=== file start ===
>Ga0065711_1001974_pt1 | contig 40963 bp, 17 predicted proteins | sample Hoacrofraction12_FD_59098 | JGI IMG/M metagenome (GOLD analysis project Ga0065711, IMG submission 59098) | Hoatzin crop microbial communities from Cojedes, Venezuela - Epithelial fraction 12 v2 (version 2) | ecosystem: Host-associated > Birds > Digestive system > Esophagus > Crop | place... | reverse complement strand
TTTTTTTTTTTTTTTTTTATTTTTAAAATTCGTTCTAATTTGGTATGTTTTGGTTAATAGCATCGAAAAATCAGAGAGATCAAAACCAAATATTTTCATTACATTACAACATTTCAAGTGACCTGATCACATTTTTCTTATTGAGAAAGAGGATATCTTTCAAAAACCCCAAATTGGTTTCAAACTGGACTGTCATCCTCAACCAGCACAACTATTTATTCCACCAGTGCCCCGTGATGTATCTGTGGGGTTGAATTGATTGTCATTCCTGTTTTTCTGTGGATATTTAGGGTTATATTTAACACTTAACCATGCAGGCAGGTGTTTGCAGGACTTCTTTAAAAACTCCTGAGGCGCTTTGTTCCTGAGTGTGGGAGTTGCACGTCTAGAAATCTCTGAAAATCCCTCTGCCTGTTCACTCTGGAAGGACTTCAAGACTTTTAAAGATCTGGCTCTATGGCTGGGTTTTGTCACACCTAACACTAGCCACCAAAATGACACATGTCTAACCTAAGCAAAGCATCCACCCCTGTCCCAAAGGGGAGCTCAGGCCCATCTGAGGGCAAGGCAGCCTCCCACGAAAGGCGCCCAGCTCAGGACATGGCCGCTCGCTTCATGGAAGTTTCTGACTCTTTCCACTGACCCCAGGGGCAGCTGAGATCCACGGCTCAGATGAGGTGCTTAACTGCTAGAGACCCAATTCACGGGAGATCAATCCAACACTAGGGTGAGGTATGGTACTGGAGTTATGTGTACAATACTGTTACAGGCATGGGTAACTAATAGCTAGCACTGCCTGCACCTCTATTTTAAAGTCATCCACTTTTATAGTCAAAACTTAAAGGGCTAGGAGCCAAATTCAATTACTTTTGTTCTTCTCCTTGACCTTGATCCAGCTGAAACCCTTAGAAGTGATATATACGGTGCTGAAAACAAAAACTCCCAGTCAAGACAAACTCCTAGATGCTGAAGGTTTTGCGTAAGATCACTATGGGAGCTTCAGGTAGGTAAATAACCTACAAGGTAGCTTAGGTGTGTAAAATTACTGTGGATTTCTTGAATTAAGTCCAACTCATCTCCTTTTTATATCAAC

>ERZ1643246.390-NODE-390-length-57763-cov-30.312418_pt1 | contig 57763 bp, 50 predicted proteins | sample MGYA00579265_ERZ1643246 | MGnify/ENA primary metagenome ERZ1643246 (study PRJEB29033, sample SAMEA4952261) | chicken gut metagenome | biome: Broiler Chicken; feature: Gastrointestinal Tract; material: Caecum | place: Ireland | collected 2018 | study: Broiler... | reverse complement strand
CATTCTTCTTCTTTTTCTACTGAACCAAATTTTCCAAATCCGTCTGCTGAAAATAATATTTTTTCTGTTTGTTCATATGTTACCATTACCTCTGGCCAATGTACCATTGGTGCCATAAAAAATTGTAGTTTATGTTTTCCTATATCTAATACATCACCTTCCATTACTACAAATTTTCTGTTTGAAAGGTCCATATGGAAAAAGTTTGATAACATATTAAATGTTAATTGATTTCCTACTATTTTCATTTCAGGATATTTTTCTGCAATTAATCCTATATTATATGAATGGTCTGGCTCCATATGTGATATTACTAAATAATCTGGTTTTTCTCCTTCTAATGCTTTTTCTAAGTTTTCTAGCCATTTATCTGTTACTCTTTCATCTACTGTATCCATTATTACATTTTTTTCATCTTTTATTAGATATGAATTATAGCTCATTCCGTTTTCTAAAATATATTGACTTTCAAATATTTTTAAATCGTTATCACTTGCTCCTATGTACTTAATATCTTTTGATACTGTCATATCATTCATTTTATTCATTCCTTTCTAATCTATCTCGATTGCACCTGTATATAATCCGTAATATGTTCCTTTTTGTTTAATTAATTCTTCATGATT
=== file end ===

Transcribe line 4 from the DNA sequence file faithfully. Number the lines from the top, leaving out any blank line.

CATTCTTCTTCTTTTTCTACTGAACCAAATTTTCCAAATCCGTCTGCTGAAAATAATATTTTTTCTGTTTGTTCATATGTTACCATTACCTCTGGCCAATGTACCATTGGTGCCATAAAAAATTGTAGTTTATGTTTTCCTATATCTAATACATCACCTTCCATTACTACAAATTTTCTGTTTGAAAGGTCCATATGGAAAAAGTTTGATAACATATTAAATGTTAATTGATTTCCTACTATTTTCATTTCAGGATATTTTTCTGCAATTAATCCTATATTATATGAATGGTCTGGCTCCATATGTGATATTACTAAATAATCTGGTTTTTCTCCTTCTAATGCTTTTTCTAAGTTTTCTAGCCATTTATCTGTTACTCTTTCATCTACTGTATCCATTATTACATTTTTTTCATCTTTTATTAGATATGAATTATAGCTCATTCCGTTTTCTAAAATATATTGACTTTCAAATATTTTTAAATCGTTATCACTTGCTCCTATGTACTTAATATCTTTTGATACTGTCATATCATTCATTTTATTCATTCCTTTCTAATCTATCTCGATTGCACCTGTATATAATCCGTAATATGTTCCTTTTTGTTTAATTAATTCTTCATGATT